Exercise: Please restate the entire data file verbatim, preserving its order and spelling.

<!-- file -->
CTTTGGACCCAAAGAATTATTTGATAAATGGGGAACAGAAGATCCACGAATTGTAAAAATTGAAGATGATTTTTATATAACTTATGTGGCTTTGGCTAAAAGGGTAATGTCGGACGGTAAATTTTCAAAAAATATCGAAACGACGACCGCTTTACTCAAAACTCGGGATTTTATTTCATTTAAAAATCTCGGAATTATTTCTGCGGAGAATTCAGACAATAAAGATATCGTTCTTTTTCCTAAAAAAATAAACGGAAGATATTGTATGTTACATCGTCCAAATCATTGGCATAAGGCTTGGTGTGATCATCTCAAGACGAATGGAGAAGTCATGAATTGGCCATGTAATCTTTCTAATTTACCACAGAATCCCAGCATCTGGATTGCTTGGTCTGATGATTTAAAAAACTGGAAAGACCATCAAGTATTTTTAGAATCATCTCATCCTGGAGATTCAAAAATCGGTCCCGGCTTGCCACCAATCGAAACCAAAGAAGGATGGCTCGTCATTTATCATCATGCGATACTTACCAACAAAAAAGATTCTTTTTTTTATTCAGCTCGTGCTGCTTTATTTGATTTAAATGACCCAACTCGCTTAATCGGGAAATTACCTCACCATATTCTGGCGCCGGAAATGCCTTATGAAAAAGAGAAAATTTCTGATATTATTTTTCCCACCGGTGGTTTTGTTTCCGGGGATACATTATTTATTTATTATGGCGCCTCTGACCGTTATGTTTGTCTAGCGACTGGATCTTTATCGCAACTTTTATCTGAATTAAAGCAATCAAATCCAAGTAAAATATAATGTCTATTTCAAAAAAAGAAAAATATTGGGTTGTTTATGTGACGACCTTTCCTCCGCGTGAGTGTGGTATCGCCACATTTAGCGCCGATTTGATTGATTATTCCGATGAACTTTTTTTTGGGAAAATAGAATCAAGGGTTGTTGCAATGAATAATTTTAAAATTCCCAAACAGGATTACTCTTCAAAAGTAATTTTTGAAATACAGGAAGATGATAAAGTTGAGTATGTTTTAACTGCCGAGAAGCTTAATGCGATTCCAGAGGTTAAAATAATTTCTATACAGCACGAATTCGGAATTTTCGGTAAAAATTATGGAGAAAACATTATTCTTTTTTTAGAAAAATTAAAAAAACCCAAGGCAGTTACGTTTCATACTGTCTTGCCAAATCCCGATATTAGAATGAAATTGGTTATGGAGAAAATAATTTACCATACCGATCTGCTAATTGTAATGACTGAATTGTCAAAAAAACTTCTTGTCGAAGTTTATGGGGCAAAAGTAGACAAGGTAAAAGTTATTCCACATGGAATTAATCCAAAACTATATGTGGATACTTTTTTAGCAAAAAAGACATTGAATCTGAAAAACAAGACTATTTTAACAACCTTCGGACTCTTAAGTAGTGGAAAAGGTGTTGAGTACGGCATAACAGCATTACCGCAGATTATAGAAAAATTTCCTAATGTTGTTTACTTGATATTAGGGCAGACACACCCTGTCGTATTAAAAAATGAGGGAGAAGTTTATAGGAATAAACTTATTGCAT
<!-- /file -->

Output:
CTTTGGACCCAAAGAATTATTTGATAAATGGGGAACAGAAGATCCACGAATTGTAAAAATTGAAGATGATTTTTATATAACTTATGTGGCTTTGGCTAAAAGGGTAATGTCGGACGGTAAATTTTCAAAAAATATCGAAACGACGACCGCTTTACTCAAAACTCGGGATTTTATTTCATTTAAAAATCTCGGAATTATTTCTGCGGAGAATTCAGACAATAAAGATATCGTTCTTTTTCCTAAAAAAATAAACGGAAGATATTGTATGTTACATCGTCCAAATCATTGGCATAAGGCTTGGTGTGATCATCTCAAGACGAATGGAGAAGTCATGAATTGGCCATGTAATCTTTCTAATTTACCACAGAATCCCAGCATCTGGATTGCTTGGTCTGATGATTTAAAAAACTGGAAAGACCATCAAGTATTTTTAGAATCATCTCATCCTGGAGATTCAAAAATCGGTCCCGGCTTGCCACCAATCGAAACCAAAGAAGGATGGCTCGTCATTTATCATCATGCGATACTTACCAACAAAAAAGATTCTTTTTTTTATTCAGCTCGTGCTGCTTTATTTGATTTAAATGACCCAACTCGCTTAATCGGGAAATTACCTCACCATATTCTGGCGCCGGAAATGCCTTATGAAAAAGAGAAAATTTCTGATATTATTTTTCCCACCGGTGGTTTTGTTTCCGGGGATACATTATTTATTTATTATGGCGCCTCTGACCGTTATGTTTGTCTAGCGACTGGATCTTTATCGCAACTTTTATCTGAATTAAAGCAATCAAATCCAAGTAAAATATAATGTCTATTTCAAAAAAAGAAAAATATTGGGTTGTTTATGTGACGACCTTTCCTCCGCGTGAGTGTGGTATCGCCACATTTAGCGCCGATTTGATTGATTATTCCGATGAACTTTTTTTTGGGAAAATAGAATCAAGGGTTGTTGCAATGAATAATTTTAAAATTCCCAAACAGGATTACTCTTCAAAAGTAATTTTTGAAATACAGGAAGATGATAAAGTTGAGTATGTTTTAACTGCCGAGAAGCTTAATGCGATTCCAGAGGTTAAAATAATTTCTATACAGCACGAATTCGGAATTTTCGGTAAAAATTATGGAGAAAACATTATTCTTTTTTTAGAAAAATTAAAAAAACCCAAGGCAGTTACGTTTCATACTGTCTTGCCAAATCCCGATATTAGAATGAAATTGGTTATGGAGAAAATAATTTACCATACCGATCTGCTAATTGTAATGACTGAATTGTCAAAAAAACTTCTTGTCGAAGTTTATGGGGCAAAAGTAGACAAGGTAAAAGTTATTCCACATGGAATTAATCCAAAACTATATGTGGATACTTTTTTAGCAAAAAAGACATTGAATCTGAAAAACAAGACTATTTTAACAACCTTCGGACTCTTAAGTAGTGGAAAAGGTGTTGAGTACGGCATAACAGCATTACCGCAGATTATAGAAAAATTTCCTAATGTTGTTTACTTGATATTAGGGCAGACACACCCTGTCGTATTAAAAAATGAGGGAGAAGTTTATAGGAATAAACTTATTGCAT